My Sophie’s Universe crocheted ‘blanket’ (I’m not totally sure what she’ll be yet) is getting a touch unruly. The Crochet A-Long is just over half way so I imagine she will be a monster by the time we’re done with each other.
The pattern is extremely clear and well written with dozens of photos so I’ve really got no excuse for making mistakes…which I have…quite a few…well lots really.
Not least that my flowers look a little, shall we say, windswept.
I don’t mind that, I’m not a perfectionist when it comes to yarny stuff. It’s just everywhere else in my life that I struggle with this.
My current mistake that I’m berating myself about, like poking myself with a pointy stick is that I was taken in by a scam.
I have to use that word loosely as technically it’s not actually a scam but I certainly feel very scammed.
Last November, not long after I’d left the NHS and was settling into running a business I received a phonecall from a company saying they were following up a conversation we’d had earlier in the year. Now, as I don’t especially want to get myself into all kinds of trouble, I’m not going to name the company but I’ll outline the general gist of most of it.
As some of you may remember, I’ve experienced issues with M.E. which has affected my memory and recall so I was quite willing to believe that, yes, we had spoken before, especially when the caller told me she represented a company who produces booklets about the risks of drugs and alcohol for schools. As this is the field I used to work in, it all sounded very plausible. She told me I’d agreed to sponsor the publication of a booklet for distribution to local schools and went on to tell me all about how they went about doing this etc etc.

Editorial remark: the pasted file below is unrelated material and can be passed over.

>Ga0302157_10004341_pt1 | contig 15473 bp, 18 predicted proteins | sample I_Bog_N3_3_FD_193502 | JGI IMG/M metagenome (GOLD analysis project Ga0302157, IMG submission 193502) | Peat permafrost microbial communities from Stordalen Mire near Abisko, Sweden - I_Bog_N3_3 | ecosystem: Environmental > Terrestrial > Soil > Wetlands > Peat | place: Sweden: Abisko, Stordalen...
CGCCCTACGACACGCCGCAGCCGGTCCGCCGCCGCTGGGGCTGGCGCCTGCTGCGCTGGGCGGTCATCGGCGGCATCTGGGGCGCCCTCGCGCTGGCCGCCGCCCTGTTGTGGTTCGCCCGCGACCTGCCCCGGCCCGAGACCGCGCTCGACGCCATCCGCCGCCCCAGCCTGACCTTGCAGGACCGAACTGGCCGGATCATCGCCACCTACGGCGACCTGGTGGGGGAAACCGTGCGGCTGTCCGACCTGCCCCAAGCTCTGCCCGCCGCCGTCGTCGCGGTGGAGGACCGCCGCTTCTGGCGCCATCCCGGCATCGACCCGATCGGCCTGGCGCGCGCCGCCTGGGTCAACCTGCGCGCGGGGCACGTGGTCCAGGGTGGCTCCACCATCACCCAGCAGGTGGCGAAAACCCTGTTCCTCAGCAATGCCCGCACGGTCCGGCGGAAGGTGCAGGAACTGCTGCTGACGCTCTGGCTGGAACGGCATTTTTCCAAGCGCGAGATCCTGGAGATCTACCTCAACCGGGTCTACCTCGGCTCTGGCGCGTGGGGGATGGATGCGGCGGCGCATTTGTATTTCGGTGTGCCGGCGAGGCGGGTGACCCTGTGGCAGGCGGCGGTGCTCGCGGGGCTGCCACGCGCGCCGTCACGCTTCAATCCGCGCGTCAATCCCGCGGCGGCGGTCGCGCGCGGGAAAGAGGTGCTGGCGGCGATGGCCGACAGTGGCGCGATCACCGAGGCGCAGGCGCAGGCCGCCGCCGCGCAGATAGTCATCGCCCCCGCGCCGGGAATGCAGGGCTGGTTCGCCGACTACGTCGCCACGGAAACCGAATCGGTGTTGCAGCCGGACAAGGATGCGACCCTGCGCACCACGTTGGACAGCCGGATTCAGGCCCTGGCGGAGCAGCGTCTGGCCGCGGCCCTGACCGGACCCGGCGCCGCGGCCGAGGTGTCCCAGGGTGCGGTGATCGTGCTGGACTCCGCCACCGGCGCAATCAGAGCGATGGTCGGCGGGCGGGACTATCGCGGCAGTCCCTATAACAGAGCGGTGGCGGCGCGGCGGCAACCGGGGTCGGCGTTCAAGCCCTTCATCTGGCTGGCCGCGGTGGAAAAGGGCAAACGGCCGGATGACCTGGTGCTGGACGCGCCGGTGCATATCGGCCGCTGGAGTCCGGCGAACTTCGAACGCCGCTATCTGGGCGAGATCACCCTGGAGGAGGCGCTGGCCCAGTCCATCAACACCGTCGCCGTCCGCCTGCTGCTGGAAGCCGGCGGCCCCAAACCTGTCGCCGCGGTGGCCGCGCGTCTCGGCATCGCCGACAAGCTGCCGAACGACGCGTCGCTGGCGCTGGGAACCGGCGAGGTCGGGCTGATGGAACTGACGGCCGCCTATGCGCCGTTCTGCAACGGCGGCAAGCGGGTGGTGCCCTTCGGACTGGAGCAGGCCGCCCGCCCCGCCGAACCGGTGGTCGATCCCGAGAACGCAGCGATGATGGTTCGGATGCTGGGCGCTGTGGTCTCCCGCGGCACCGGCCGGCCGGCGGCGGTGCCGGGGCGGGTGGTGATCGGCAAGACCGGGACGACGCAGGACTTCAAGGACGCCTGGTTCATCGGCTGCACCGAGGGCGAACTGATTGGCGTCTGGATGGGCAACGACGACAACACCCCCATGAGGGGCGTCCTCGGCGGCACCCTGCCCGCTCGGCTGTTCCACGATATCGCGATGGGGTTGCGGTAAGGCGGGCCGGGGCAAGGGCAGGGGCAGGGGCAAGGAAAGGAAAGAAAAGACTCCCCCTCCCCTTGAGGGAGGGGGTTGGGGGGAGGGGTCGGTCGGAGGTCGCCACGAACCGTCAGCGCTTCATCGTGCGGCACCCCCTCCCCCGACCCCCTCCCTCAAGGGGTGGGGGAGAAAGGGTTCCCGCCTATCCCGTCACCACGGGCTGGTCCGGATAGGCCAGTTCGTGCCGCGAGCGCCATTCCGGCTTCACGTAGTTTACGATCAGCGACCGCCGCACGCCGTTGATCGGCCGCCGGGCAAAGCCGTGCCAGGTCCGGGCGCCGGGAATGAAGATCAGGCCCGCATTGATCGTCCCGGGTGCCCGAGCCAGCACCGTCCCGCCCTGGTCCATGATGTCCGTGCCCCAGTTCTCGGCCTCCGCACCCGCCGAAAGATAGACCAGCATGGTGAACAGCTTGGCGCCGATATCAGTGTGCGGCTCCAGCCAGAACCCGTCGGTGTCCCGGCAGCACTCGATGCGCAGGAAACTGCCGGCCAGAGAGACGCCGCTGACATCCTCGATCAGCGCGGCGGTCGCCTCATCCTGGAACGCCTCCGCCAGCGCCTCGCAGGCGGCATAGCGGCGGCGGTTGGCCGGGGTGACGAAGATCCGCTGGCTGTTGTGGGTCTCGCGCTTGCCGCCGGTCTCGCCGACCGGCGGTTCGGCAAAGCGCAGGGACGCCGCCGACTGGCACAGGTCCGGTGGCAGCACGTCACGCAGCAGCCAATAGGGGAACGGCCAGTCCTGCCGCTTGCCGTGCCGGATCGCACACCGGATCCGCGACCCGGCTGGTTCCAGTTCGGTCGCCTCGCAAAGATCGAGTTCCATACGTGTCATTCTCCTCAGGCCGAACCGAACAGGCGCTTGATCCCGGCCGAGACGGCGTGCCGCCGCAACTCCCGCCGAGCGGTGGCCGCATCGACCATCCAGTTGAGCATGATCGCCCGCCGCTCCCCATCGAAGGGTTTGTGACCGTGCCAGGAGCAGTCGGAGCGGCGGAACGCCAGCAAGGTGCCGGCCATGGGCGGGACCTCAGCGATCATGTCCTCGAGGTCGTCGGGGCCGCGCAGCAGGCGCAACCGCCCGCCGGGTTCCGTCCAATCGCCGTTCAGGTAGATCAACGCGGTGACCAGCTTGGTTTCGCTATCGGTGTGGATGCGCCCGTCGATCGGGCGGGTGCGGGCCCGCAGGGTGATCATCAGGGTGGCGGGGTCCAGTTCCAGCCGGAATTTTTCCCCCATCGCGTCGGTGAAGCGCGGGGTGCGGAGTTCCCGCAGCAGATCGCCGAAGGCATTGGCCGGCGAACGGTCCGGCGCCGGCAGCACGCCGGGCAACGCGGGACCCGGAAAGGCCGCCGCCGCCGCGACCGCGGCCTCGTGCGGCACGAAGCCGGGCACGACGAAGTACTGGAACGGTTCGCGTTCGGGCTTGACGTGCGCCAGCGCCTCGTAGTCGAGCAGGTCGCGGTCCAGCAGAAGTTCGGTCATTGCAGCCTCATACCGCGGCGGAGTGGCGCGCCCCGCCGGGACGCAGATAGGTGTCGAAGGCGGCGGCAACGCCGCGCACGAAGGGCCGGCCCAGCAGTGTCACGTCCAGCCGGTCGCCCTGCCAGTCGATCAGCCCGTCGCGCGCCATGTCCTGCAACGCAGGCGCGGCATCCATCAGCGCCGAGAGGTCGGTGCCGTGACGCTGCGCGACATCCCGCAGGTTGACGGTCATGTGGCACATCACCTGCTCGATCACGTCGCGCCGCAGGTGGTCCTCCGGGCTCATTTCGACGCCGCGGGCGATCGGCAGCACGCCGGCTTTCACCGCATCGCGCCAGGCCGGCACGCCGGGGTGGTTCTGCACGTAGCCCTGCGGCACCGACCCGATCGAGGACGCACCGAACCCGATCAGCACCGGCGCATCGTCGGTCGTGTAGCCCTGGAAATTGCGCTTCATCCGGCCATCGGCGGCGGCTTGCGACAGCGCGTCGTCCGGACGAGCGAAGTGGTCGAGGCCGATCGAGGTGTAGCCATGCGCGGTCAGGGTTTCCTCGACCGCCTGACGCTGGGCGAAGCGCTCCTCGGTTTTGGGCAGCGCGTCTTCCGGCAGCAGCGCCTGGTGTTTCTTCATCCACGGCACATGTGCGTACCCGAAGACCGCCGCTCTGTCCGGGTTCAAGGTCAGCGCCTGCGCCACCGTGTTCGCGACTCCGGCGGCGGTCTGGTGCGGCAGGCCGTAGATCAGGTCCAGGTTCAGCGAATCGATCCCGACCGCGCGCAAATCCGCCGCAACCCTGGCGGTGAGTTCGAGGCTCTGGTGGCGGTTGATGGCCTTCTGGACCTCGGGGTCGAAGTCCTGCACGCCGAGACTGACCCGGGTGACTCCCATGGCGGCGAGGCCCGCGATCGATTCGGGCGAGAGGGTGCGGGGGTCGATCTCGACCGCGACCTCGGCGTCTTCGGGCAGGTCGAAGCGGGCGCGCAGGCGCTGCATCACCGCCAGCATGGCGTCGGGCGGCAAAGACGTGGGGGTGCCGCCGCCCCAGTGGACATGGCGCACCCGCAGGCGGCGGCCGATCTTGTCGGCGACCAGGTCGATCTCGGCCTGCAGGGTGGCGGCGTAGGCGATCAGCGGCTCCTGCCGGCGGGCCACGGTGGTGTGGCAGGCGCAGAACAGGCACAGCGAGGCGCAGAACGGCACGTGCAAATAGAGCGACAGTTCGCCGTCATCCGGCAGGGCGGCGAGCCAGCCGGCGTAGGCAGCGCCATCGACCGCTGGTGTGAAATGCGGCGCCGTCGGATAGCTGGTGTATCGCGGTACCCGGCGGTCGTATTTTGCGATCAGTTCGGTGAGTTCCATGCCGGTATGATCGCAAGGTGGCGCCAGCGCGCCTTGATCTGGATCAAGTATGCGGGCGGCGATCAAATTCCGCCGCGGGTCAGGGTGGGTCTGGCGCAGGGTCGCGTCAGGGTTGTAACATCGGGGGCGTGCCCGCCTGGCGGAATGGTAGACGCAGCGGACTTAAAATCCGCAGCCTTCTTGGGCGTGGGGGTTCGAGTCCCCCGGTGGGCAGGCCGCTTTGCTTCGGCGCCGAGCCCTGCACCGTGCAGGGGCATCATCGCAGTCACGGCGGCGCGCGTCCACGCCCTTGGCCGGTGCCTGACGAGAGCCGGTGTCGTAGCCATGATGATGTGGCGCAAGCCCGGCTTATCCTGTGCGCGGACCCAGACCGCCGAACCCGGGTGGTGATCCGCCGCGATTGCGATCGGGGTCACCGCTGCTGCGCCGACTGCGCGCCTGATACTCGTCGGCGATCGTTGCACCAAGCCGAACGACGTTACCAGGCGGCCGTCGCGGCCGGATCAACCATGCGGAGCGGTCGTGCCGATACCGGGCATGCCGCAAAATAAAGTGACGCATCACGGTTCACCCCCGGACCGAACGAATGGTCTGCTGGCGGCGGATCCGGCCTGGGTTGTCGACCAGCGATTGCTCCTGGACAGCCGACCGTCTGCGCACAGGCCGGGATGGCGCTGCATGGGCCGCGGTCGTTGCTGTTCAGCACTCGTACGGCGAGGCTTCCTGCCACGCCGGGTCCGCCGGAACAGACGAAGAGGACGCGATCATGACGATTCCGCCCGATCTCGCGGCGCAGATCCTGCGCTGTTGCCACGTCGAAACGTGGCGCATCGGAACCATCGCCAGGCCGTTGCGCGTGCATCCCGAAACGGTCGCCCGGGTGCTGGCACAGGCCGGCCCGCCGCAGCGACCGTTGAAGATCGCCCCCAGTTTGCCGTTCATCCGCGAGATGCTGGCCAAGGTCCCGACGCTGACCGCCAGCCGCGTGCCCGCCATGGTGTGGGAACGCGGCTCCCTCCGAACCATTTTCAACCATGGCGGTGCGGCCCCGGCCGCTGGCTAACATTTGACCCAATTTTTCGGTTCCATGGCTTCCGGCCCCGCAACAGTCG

After a while she reminded me that my business would be prominently featured in the booklet and that I was doing a Really Good Thing by helping to keep local kids off drugs. There was just the small issue of payment. By this time, like all good scammers, she had succeeded in making me feel that they were doing me and my business a favour by featuring us and that she had spent a lot of time on this on my behalf. I felt like I owed her.
So I willingly handed over my card payment details. A few weeks later, I did receive a copy of the booklet, that I have no complaints about; it was well published, clear, well written and in the back, stuck on the last page was a sticker, just like the address labels even I can print off (most of the time), with my business name on it. I felt a little cheated but it put to rest any niggles, as there were a few, that I’d been conned. I forgot the whole thing.
Until I had another call this week, advising me I was due to make another payment as agreed. Now this time, I was very clear that this definitely hadn’t been agreed so refused and the caller hung up very very abruptly. If she hadn’t responded in such a way, I most likely would have forgotten it again, but I thought this was odd and I remembered my unease after the last interaction.
I googled them, half expecting to meet a dead end. However, top of the list was a link to an apparently genuine company donating booklets to schools. But second, and third, and so on, were posts in forums complaining of very similar conversations where people had been told they had agreed to something that they hadn’t. As I read through them I feel sicker and sicker.
It’s a very clever ploy. They are a real company doing what they say they do, it’s the way they go about it. I have no idea how much they receive in donations and how much they spend on publishing but I’d bet my crocheted blanket there’s a fair whack skimmed off the top.
I feel utterly stupid for being taken in and angry as they misled me.
But, I’m not perfect and I’m not the only person who has been taken in like this. I just have to look at my Sophie to remember I make mistakes and that it’s in those that the beauty lies.